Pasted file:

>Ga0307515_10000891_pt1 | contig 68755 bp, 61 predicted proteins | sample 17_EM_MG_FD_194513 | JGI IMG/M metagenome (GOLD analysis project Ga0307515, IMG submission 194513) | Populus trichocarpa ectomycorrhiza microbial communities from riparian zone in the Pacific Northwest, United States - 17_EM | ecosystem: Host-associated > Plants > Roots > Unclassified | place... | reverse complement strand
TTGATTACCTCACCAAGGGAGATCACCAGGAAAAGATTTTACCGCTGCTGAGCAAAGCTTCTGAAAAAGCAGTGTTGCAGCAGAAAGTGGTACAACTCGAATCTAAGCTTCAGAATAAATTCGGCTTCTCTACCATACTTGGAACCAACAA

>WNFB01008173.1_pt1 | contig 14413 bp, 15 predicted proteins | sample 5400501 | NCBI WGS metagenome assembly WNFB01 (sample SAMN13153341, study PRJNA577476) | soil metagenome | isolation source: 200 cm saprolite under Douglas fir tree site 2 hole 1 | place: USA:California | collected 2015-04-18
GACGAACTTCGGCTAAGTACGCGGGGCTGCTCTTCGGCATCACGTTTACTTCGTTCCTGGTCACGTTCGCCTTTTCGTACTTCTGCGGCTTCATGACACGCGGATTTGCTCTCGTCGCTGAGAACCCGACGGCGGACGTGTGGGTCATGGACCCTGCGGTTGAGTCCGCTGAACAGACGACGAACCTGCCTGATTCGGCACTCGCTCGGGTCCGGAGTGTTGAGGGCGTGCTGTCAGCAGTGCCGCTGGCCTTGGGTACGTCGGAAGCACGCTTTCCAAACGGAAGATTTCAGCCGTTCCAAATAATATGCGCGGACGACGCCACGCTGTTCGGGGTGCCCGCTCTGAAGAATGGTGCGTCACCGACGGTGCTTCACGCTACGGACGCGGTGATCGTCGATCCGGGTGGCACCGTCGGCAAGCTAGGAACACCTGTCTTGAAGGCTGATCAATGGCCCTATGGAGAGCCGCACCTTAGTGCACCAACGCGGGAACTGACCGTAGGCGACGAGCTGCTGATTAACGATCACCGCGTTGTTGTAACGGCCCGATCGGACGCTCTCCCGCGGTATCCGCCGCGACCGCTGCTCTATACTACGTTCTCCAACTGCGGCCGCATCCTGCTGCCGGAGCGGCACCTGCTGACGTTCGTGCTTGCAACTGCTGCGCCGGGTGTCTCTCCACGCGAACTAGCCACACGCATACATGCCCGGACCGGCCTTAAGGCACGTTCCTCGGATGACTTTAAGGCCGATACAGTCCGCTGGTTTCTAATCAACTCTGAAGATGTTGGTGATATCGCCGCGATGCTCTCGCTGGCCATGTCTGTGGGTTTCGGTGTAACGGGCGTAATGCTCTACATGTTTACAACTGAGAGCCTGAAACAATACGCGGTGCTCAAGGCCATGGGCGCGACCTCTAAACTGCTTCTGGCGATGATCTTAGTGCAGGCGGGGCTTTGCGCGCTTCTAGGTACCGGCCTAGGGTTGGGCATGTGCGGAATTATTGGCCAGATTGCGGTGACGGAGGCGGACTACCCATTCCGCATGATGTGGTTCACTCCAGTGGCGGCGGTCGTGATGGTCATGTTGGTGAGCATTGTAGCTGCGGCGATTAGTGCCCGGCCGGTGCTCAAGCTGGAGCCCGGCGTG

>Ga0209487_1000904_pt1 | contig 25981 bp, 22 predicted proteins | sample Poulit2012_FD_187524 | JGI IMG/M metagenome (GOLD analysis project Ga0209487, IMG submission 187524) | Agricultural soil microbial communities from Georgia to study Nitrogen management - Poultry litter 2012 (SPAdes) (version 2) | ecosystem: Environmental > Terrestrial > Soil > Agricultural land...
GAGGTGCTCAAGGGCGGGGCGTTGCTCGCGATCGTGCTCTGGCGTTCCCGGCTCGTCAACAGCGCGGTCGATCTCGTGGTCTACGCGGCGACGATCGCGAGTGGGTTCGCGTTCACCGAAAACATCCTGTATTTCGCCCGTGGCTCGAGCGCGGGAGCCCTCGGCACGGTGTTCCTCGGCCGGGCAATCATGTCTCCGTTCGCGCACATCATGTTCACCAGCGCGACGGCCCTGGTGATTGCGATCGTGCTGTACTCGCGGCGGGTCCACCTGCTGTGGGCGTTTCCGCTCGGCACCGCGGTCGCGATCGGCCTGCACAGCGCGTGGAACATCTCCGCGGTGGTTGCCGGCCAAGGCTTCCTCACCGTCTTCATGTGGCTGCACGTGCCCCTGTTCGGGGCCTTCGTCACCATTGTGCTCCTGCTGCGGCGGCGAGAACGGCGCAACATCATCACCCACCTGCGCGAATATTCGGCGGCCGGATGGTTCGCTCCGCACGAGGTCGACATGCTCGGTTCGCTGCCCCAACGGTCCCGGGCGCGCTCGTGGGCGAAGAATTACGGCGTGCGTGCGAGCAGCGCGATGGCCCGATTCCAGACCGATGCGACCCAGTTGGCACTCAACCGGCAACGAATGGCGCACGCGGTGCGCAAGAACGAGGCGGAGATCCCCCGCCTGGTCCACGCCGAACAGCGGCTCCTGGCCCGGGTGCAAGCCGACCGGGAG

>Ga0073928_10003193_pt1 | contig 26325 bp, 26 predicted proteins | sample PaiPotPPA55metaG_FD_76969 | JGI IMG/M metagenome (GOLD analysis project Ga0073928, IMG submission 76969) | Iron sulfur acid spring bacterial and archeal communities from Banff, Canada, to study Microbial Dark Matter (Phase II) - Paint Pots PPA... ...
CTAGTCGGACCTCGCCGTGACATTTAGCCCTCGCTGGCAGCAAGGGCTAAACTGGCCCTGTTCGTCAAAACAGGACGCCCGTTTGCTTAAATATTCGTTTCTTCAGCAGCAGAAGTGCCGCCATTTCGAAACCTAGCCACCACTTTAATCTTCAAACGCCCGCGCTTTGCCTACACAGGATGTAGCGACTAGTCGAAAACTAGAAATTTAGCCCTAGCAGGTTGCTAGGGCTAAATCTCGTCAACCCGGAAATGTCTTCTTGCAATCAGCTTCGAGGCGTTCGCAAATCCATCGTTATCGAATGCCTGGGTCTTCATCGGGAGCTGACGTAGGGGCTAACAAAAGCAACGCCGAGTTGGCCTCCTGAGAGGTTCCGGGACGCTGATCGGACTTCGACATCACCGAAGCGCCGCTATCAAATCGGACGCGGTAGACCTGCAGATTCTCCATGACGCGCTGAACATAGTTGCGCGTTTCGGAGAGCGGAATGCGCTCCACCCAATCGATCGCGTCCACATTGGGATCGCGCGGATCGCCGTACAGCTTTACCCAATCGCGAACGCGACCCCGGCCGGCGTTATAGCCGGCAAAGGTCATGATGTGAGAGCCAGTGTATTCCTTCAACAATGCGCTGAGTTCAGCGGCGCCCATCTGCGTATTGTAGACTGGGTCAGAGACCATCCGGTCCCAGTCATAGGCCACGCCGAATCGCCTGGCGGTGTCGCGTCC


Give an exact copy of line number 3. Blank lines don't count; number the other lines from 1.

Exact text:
>WNFB01008173.1_pt1 | contig 14413 bp, 15 predicted proteins | sample 5400501 | NCBI WGS metagenome assembly WNFB01 (sample SAMN13153341, study PRJNA577476) | soil metagenome | isolation source: 200 cm saprolite under Douglas fir tree site 2 hole 1 | place: USA:California | collected 2015-04-18